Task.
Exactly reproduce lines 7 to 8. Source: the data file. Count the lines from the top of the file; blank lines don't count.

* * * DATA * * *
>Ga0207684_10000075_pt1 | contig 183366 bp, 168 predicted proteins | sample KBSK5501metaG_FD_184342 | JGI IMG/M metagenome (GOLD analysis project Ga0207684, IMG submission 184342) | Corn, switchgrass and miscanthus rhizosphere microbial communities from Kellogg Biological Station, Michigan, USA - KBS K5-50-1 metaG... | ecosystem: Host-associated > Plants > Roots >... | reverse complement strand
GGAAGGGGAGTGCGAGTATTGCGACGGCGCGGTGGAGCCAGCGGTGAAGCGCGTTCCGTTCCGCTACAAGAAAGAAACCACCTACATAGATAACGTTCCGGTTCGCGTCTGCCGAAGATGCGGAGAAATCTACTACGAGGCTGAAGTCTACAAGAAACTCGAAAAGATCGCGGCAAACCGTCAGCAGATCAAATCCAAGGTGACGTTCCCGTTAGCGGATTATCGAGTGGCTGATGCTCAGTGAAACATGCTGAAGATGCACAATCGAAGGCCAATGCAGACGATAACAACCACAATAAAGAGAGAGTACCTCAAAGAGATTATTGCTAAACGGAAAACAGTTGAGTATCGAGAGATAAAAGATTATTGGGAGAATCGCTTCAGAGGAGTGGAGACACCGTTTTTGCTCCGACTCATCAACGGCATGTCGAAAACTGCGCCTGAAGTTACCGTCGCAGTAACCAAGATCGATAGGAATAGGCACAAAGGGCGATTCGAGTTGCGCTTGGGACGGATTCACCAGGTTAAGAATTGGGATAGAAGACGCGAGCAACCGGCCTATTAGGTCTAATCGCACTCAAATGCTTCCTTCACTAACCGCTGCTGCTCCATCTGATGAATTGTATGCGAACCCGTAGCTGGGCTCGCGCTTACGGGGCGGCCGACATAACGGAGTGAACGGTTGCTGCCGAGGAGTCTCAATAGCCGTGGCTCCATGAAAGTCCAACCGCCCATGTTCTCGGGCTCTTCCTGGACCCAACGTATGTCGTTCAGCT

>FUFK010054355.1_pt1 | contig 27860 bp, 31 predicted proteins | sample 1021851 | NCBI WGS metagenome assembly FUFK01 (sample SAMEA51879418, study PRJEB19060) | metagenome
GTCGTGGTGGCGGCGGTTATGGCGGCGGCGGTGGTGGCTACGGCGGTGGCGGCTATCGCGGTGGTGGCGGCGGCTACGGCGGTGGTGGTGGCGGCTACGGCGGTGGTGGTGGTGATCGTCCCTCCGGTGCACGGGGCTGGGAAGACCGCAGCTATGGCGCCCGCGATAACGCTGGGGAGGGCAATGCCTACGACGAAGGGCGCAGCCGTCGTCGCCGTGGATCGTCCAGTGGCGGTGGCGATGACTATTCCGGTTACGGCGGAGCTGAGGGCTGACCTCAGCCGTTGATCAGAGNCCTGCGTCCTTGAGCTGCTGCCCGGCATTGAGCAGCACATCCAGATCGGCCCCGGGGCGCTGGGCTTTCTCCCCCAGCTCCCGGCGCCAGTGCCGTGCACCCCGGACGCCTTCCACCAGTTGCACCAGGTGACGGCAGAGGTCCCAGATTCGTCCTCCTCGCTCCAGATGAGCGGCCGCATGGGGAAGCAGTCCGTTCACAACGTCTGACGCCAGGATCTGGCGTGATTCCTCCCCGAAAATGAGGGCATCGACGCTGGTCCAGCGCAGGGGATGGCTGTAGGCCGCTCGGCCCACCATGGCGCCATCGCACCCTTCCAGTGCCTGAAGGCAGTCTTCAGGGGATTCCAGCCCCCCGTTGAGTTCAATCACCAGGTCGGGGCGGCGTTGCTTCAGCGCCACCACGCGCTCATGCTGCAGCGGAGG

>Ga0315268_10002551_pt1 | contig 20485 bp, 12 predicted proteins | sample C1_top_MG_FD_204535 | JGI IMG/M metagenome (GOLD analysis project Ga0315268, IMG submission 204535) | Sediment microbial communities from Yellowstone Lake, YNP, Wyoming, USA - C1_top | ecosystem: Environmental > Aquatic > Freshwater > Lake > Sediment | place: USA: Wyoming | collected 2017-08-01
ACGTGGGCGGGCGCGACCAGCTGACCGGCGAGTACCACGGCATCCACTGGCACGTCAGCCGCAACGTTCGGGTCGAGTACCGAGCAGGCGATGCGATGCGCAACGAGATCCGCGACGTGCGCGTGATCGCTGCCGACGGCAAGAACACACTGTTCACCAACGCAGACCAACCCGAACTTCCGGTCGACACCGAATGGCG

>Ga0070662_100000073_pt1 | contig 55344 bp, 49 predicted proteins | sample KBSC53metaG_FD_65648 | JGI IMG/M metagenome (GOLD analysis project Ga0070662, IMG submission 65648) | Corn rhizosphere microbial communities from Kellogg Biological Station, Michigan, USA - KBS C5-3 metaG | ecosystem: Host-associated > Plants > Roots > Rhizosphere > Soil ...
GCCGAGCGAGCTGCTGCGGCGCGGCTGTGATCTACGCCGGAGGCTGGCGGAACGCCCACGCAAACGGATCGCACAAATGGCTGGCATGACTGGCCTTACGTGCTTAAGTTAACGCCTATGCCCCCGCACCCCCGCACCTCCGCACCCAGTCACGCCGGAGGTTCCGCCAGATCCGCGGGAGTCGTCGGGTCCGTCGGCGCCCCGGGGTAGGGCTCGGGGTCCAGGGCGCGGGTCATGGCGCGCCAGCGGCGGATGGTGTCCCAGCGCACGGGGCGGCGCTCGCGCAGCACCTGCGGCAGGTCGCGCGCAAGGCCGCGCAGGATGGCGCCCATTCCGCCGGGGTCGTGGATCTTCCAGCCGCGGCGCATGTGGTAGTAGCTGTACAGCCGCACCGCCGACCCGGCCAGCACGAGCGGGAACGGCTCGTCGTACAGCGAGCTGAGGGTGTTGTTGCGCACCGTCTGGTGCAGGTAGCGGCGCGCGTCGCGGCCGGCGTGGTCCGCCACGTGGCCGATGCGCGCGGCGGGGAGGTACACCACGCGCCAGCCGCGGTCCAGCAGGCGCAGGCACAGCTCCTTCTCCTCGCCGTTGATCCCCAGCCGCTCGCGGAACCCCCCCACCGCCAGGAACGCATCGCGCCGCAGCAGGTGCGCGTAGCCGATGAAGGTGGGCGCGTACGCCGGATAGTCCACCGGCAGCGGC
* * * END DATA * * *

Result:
>Ga0070662_100000073_pt1 | contig 55344 bp, 49 predicted proteins | sample KBSC53metaG_FD_65648 | JGI IMG/M metagenome (GOLD analysis project Ga0070662, IMG submission 65648) | Corn rhizosphere microbial communities from Kellogg Biological Station, Michigan, USA - KBS C5-3 metaG | ecosystem: Host-associated > Plants > Roots > Rhizosphere > Soil ...
GCCGAGCGAGCTGCTGCGGCGCGGCTGTGATCTACGCCGGAGGCTGGCGGAACGCCCACGCAAACGGATCGCACAAATGGCTGGCATGACTGGCCTTACGTGCTTAAGTTAACGCCTATGCCCCCGCACCCCCGCACCTCCGCACCCAGTCACGCCGGAGGTTCCGCCAGATCCGCGGGAGTCGTCGGGTCCGTCGGCGCCCCGGGGTAGGGCTCGGGGTCCAGGGCGCGGGTCATGGCGCGCCAGCGGCGGATGGTGTCCCAGCGCACGGGGCGGCGCTCGCGCAGCACCTGCGGCAGGTCGCGCGCAAGGCCGCGCAGGATGGCGCCCATTCCGCCGGGGTCGTGGATCTTCCAGCCGCGGCGCATGTGGTAGTAGCTGTACAGCCGCACCGCCGACCCGGCCAGCACGAGCGGGAACGGCTCGTCGTACAGCGAGCTGAGGGTGTTGTTGCGCACCGTCTGGTGCAGGTAGCGGCGCGCGTCGCGGCCGGCGTGGTCCGCCACGTGGCCGATGCGCGCGGCGGGGAGGTACACCACGCGCCAGCCGCGGTCCAGCAGGCGCAGGCACAGCTCCTTCTCCTCGCCGTTGATCCCCAGCCGCTCGCGGAACCCCCCCACCGCCAGGAACGCATCGCGCCGCAGCAGGTGCGCGTAGCCGATGAAGGTGGGCGCGTACGCCGGATAGTCCACCGGCAGCGGC